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Artificial intelligence is spreading around us. Be it targeted advertising on social media, filtering applicants for a job, determining air ticket prices, controlling your central heating through voice recognition, creating cultural output, or regulating traffic flow, AI is performing an increasing number of tasks in human life.

By the end of 2017, Elon Musk confidently predicts, a driverless Tesla car will be able to travel safely coast-to-coast across the United States with no human input. Social robots — AI-based machines that live with us — may routinely perform many domestic or care tasks within a decade. And by 2050 it’s widely estimated that we will have progressed beyond these specific applications and achieved artificial general intelligence (AGI).  AGI is part of the so-called Singularity: the point at which computers can outperform any human at any cognitive task, and where human-computer integration is commonplace. What happens after that is anyone’s guess.

Benign scenarios include humans having computer parts within their bodies to help process data more quickly. The “neural lattices” envisaged by some in AI would act as a kind of extra cortex on the outside of our brains, linking us to electronic devices with speed and efficiency. That would be a significant upgrade on the machine parts — electronic pacemakers and titanium joints — in today’s “primitive cyborgs.”

Apocalyptic variations on the future of AI often focus on military and defense applications, with the concept of fully autonomous weapons being particularly controversial. A weapon system that could search for, identify, select, and destroy a target based on algorithms and learning from past security threats — with no real-time human input whatsoever — is a pretty terrifying concept. These visions of an AI-dominated human future approximate a sci-fi dystopia reminiscent of The Terminator.


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Accidental discrimination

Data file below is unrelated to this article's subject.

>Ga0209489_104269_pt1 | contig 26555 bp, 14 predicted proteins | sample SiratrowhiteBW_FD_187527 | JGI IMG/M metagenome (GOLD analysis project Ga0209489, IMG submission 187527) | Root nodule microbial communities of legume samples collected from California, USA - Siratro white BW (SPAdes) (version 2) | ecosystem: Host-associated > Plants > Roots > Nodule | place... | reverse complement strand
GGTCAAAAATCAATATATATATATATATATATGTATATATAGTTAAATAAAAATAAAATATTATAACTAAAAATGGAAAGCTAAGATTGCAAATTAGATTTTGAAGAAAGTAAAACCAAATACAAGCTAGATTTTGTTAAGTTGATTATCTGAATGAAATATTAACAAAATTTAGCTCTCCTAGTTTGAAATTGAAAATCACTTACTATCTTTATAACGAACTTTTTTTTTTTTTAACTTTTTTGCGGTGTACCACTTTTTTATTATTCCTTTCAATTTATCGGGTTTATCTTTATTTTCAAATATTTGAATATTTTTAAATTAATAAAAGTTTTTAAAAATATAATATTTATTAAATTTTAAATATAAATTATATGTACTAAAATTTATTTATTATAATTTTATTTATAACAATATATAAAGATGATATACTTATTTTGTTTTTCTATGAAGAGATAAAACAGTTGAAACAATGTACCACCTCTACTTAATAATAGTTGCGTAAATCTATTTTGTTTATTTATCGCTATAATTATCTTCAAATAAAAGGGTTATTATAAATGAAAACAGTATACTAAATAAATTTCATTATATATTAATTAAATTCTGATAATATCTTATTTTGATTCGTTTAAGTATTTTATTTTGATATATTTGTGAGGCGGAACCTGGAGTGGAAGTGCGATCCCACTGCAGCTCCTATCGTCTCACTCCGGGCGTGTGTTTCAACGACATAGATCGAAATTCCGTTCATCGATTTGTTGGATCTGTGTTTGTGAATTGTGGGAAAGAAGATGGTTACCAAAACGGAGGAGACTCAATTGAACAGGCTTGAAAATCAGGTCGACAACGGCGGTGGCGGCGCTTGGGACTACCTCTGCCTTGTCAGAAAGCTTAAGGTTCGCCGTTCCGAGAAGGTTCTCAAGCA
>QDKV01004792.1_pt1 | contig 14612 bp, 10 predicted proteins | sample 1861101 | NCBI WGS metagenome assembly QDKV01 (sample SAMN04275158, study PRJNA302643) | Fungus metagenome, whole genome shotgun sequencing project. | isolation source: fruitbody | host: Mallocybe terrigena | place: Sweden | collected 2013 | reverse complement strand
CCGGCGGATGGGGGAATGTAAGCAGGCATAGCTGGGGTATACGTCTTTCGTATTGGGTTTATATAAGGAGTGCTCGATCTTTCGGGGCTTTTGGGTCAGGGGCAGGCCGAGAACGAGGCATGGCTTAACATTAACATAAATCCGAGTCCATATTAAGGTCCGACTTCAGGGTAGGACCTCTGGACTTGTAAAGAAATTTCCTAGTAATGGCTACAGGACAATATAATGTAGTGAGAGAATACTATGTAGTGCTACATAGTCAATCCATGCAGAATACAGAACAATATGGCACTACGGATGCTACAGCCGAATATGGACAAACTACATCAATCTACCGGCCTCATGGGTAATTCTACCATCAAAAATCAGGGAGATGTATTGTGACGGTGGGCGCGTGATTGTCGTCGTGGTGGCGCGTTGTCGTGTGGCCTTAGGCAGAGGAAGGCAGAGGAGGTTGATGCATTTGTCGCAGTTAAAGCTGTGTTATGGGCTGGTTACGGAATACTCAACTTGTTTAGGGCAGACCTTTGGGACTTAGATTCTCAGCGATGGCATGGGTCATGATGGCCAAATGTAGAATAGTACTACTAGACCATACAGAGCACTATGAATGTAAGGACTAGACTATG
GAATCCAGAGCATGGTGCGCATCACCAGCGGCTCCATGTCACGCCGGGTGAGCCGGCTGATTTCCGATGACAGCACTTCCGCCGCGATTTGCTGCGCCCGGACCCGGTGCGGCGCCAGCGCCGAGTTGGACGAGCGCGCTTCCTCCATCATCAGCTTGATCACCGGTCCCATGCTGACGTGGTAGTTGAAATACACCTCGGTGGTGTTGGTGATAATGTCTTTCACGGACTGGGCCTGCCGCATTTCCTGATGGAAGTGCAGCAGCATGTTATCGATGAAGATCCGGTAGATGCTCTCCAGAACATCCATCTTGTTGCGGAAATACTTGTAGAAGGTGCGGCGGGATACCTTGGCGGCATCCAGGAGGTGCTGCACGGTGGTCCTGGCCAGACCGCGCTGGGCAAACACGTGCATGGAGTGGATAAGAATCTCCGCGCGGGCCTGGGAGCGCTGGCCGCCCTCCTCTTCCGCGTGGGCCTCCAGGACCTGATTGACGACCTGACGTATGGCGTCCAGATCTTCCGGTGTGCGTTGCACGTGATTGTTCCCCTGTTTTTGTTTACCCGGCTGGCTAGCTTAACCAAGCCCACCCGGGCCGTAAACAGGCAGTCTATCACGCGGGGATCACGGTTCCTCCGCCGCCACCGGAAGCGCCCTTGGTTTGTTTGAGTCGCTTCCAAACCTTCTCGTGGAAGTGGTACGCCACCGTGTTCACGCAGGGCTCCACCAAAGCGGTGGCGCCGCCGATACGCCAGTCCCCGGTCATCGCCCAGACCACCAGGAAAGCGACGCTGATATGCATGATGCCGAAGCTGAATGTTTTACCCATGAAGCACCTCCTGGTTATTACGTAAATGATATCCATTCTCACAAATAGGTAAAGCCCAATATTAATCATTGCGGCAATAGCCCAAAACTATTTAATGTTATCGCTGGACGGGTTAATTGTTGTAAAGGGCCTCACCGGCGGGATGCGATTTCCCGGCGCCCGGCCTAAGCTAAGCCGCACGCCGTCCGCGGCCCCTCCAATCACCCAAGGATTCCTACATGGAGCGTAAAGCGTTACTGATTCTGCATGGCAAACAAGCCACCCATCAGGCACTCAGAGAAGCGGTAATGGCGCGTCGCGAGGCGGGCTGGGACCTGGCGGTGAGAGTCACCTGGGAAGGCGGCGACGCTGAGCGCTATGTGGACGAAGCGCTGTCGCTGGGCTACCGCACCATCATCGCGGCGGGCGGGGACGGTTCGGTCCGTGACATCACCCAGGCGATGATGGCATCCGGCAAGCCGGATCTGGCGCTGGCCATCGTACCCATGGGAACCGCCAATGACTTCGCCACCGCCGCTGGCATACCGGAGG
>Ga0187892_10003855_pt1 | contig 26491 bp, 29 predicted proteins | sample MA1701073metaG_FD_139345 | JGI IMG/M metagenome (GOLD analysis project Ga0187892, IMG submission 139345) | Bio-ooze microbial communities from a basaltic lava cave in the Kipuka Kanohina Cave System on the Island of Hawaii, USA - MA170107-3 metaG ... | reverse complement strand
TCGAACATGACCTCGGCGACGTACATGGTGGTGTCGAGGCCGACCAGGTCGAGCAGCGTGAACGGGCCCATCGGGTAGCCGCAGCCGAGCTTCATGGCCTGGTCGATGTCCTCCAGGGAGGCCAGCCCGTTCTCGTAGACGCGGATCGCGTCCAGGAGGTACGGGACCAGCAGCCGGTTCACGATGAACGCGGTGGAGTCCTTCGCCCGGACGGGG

The destruction of humankind may be some way off, but the warning signs today around ethics in AI are already ringing alarm bells. Just in the past month, machine learning algorithms have taken flak for proactively suggesting bomb-making components to Amazon shoppers, perpetuating gender inequalities in employment advertising, and spreading hate messages through social media. Much of this misfiring is due to the quality and nature of data that the machines use to learn. Fed biased data by humans, they will reach flawed conclusions. Such outcomes today beg serious questions about ethics for governance of algorithms and broader AI mechanisms in daily life.

Recently, a young American man with a history of mental health difficulties was turned down for a job based on the filtering of his responses to a personality questionnaire by an algorithm. He believed he had been unfairly — and illegally — discriminated against, but because the company did not understand how the algorithm worked, and employment law does not currently cover machine decision-making with any clarity, he had no recourse to appeal. Similar concerns have been voiced over China’s algorithm-led “social credit” scheme, whose pilot last year gathered data from social media (including friends’ posts) to rate the quality of a person’s “citizenship” and applied it to decisions such as whether to give that person a loan.

Need for AI ethics and laws

Clear systems of ethics for AI operation and regulation are needed, particularly when government and corporate use prioritizes factors like acquisition and maintenance of power, or financial profit, in the overarching goals driving algorithms. Israeli historian Yuval Harari has discussed this with respect to driverless cars and a new AI version of philosophy’s Trolley Problem. Innovations like MIT’s Moral Machine attempt to gather data on human input to machine ethics.